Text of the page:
STAMFORD, Conn. (CBSNewYork) - There was a dangerous rescue in Stamford, Connecticut.
First responders struggled to save a driver and her passenger from an icy pond in the middle of the nor'easter.
Stamford Police say Ashley Lionetti, 37, was doing "donuts" in the parking lot of Cummings Park and drove off the retaining wall into the water. Lionetti vigorously denies that, telling the Daily News it is a "blatant lie."
New video shows the moment the truck went into the water Monday and started sinking.
Now the driver faces charges.
As CBS2's Tony Aiello reports, Stamford fire crews returned to the scene at Cummings Park Tuesday where Monday a life and death struggle played out in the 34 degree water.
It ended with the safe rescue of a driver and her passenger trapped inside her truck.
"Middle of a blizzard, we hear car in the water. Everything's working against us at that point," said Stamford Fire Chief Trevor Roach.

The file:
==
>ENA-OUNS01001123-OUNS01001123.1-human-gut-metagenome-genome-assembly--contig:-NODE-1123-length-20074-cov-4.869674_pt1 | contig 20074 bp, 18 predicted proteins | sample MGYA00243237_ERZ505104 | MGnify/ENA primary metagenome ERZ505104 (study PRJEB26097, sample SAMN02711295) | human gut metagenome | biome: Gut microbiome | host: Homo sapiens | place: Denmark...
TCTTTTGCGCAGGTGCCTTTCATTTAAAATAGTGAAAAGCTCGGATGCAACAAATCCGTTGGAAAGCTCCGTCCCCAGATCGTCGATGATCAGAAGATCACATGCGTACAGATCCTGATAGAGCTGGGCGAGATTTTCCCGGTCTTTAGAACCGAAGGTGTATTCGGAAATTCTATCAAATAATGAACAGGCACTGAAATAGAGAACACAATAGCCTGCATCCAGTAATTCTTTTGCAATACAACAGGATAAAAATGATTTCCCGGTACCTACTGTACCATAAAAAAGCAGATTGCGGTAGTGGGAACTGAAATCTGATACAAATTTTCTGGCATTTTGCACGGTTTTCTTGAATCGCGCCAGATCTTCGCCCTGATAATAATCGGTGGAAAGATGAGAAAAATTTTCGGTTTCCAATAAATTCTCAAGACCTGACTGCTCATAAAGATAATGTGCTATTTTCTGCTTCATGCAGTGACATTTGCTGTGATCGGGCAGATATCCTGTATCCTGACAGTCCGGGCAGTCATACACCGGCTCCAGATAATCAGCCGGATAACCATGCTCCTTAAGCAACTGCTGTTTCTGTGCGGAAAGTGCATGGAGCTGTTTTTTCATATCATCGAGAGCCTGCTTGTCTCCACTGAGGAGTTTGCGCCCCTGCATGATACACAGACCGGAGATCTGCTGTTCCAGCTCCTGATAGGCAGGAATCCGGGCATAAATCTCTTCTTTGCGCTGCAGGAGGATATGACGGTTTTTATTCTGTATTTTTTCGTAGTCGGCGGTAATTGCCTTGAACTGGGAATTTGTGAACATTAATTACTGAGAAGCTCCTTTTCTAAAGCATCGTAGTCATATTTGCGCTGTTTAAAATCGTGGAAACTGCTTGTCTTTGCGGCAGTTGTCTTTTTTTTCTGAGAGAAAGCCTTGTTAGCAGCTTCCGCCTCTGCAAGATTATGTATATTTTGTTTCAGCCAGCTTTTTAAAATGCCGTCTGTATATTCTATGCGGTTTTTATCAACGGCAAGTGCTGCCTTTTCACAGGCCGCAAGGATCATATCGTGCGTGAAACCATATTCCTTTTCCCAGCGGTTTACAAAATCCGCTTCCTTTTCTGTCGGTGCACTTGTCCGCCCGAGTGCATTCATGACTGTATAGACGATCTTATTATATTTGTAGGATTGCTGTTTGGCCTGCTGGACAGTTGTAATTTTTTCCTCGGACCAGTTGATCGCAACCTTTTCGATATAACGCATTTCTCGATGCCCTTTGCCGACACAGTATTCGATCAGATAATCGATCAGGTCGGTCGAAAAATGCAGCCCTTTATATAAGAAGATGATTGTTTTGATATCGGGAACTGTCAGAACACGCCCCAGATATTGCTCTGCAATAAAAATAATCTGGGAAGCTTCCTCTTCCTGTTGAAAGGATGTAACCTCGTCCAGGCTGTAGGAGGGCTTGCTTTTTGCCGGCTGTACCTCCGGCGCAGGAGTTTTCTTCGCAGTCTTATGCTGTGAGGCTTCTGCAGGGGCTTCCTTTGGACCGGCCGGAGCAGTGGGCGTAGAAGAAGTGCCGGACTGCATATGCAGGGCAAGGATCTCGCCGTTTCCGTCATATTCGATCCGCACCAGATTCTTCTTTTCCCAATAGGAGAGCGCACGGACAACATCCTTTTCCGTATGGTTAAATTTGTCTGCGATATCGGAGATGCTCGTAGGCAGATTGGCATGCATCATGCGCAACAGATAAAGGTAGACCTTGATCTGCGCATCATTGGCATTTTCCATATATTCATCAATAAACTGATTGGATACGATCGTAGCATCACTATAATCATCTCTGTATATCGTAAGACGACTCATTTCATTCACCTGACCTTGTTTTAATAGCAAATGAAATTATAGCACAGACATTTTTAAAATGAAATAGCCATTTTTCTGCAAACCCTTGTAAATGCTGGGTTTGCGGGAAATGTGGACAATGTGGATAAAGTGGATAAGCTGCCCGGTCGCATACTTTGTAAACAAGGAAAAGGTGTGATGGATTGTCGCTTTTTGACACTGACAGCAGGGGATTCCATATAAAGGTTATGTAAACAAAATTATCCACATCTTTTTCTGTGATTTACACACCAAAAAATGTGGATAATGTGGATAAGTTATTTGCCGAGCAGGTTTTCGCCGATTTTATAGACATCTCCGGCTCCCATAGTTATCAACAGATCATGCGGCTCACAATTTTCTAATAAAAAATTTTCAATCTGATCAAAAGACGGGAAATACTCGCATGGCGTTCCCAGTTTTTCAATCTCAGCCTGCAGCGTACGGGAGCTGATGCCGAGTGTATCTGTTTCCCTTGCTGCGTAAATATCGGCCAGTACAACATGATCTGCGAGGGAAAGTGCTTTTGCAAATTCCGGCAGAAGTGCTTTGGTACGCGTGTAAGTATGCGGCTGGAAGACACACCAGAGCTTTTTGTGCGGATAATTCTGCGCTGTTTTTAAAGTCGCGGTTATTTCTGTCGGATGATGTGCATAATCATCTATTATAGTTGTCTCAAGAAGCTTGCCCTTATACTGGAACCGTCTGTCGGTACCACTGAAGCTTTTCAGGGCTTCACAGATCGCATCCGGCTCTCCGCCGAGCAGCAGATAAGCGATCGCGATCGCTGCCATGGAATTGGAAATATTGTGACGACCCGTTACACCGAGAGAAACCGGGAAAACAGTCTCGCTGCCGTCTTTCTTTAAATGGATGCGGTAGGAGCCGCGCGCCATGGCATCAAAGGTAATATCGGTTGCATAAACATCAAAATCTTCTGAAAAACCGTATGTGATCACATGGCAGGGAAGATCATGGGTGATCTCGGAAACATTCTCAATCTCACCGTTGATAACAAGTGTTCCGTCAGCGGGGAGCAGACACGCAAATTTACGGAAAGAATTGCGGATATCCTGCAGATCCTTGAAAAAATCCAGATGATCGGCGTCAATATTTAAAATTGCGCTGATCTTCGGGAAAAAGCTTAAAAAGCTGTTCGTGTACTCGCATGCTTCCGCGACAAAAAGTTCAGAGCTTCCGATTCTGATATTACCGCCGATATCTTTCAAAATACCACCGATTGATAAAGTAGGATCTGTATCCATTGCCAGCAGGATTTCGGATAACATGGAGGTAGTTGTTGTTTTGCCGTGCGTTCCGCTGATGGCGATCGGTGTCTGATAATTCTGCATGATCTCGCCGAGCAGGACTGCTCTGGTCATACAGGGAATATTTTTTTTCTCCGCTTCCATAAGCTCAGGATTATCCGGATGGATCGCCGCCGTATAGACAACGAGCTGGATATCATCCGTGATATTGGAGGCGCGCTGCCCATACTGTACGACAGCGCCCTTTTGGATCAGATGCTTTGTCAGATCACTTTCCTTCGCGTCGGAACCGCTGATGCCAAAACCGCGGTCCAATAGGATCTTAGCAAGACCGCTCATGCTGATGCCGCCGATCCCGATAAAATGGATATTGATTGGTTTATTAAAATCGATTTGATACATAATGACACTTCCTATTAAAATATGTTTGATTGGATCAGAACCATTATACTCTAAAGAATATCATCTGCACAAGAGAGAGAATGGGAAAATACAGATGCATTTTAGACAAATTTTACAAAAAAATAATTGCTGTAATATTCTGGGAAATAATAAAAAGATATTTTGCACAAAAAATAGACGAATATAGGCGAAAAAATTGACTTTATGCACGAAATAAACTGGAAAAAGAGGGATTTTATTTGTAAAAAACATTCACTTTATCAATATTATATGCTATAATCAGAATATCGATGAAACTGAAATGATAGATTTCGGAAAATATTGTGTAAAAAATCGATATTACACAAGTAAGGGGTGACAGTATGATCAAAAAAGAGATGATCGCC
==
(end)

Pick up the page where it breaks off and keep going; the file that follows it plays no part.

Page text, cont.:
Ashley Lionetti, a truck-loving Instagram influencer, was tooling around with a friend in the snowy parking lot.
"Looked extremely different yesterday. You could not see pavement yesterday. It was all snow and ice," Roach said.
Video shows the moment Lionetti accidentally drove off the pavement and into the water, the truck sinking fast.
"Oh my God! What do we do? What do we do?" she says in the video.
"Back up, back up," her passenger says.
"I can't, I can't!" she says.
"I'm looking at the people in the water, but I'm also looking out for my guys," said Stamford Fire Capt. David Harriott. "If we get in trouble then the whole thing goes south."
The driver climbed through a window into the bed of the truck. Her passenger was stuck in the cab.
Three firefighters jumped into the water, while a tower ladder truck maneuvered into position.
The bucket of the truck can extend about 100 feet from the tower ladder truck, and rescuers needed every inch of that Monday.
Brian Rosero was among the three in the water desperately trying to pull the trapped man from the sinking truck.
"He knew that he was going under the water and he started to panic," Rosero said. "It was hard because we were just floating in the water, so we weren't getting any leverage to take out the windows."
After 30 seconds, the man suddenly popped through the window to the surface and was rescued.
"We got him up and got him out," Harriott said.
Lionetti denies reports she was driving recklessly, which is the charge she faces. She agrees the first responders are heroes, and says she's eternally grateful.
More From CBS New York:
for more features.